While Hemmingway always strives to create true characters, as a man born in an age of nationalism he is certainly inclined to attribute aspects of personality to a kind of national, or even racial, character. Robert Jordan notes the move from great hospitality to violent brutality of the Spanish people. He considers them egotistical and unreliable, extremely brave at times yet also inclined to lack of discipline. The Spanish are not considered so unreliable, however, as gypsies – while he likes the gypsy Rafael he considers him “worthless” as a soldier. Indeed, Rafael is shown deserting his guardpost to hunt hares, putting everyone else at risk. Perhaps in the early-to-mid twentieth century there was such a thing as national character, but in my lifetime I have experienced little of it. I feel Hemmingway veers from truth in this respect, attributing personal traits to prejudiced views of nations and races.
Judgement is something very much on show in this novel. Robert Jordan judges the characters of the people he meets very exactly. I feel that this is a characteristic of Hemmingway’s writing – he tries to show the truth of a person, a whole rounded personality rather than a public front or shallow sketch. However, this display is never without a shade of judgement – I feel that there is never a neutral portrayal of negative traits. It is clear, ideologically, that Hemmingway holds out virtues to be physical courage, mental coolness, direct and honest talk, and the ability to back up words with action. He wants people to appear as they are. He is merciless in exposing pretension or duplicity.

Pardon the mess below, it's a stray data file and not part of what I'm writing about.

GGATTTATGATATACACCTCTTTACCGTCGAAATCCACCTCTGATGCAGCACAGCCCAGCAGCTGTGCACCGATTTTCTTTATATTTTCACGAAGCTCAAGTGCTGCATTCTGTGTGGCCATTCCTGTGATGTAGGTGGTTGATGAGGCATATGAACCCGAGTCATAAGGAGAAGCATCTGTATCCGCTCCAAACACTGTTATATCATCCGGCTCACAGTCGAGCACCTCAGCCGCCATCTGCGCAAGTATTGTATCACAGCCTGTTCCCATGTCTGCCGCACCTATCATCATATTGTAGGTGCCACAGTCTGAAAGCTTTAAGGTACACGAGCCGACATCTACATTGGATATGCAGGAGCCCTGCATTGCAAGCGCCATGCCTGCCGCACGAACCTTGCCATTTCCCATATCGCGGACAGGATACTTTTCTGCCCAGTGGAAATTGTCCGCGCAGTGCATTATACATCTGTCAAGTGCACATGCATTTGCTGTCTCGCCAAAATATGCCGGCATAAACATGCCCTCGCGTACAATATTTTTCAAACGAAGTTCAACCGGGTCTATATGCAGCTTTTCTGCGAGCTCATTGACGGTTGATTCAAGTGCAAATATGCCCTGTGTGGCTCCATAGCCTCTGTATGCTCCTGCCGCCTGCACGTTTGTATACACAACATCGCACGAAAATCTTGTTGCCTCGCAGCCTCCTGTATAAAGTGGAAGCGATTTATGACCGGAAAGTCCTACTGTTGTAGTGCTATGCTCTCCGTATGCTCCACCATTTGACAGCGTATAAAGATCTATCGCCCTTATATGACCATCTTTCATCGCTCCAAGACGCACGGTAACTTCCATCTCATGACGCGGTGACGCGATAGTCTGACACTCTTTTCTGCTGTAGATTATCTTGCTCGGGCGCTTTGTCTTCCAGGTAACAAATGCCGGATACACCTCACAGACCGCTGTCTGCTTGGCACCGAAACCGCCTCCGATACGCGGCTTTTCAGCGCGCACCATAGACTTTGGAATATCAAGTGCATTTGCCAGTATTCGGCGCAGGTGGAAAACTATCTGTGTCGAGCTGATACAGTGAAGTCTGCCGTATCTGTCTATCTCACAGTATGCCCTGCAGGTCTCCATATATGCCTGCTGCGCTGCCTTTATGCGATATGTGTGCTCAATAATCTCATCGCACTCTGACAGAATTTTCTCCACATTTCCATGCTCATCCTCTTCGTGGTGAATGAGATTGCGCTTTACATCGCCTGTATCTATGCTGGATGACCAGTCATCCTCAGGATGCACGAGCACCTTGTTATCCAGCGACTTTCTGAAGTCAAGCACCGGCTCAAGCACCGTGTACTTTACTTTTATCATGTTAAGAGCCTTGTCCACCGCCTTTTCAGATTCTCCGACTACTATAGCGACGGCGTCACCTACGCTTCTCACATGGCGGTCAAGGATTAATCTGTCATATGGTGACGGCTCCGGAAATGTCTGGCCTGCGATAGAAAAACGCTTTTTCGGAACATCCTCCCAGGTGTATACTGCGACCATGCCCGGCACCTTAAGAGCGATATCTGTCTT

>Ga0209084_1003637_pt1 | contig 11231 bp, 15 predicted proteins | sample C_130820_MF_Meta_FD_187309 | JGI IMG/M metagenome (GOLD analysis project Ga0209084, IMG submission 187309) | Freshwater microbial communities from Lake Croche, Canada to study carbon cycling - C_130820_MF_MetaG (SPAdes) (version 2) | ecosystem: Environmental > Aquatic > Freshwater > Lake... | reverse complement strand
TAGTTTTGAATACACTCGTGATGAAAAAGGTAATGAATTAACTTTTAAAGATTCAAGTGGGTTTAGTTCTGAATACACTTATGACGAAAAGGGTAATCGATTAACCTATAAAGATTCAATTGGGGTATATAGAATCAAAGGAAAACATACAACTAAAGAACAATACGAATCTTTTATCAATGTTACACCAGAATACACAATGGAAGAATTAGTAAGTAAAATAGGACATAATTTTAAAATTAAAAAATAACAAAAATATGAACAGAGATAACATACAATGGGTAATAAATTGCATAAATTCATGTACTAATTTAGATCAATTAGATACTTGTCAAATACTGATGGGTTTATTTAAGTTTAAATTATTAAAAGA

That is not to say, however, that he is heartless – Robert Jordan finds love unlooked for in the beautiful, wounded Maria, and he is very compassionate in his treatment of her. Pilar is a beautifully drawn character – she is an ugly gypsy yet attractive for her great strength of character and strange way of thinking. Even the most negatively drawn characters, Pablo and the communist witch-hunting commissar M, have in the past been better men. Pablo redeems himself of his betrayal in the end with action – but in doing so commits murder of his compatriots. His ideology is clearly expressed: “They are not of our band”. This can be extrapolated out to many of his actions – his fervent beginning as a revolutionary with murder of the fascists in his town, and his ultimate betrayal of the revolution (and Robert Jordan) to save his band/himself. His view was always them and us – at the moment he shrinks it down to them and me when he betrays his band he finds himself “unbearably lonely”. Pablo needs something to identify with, but not something too much bigger than himself. Robert Jordan has lost his identity as an American – he is now the Ingles – and no longer identifies very much with the revolution. He has identified himself with the idea of duty above all – so that he can lose his life in pursuit of it.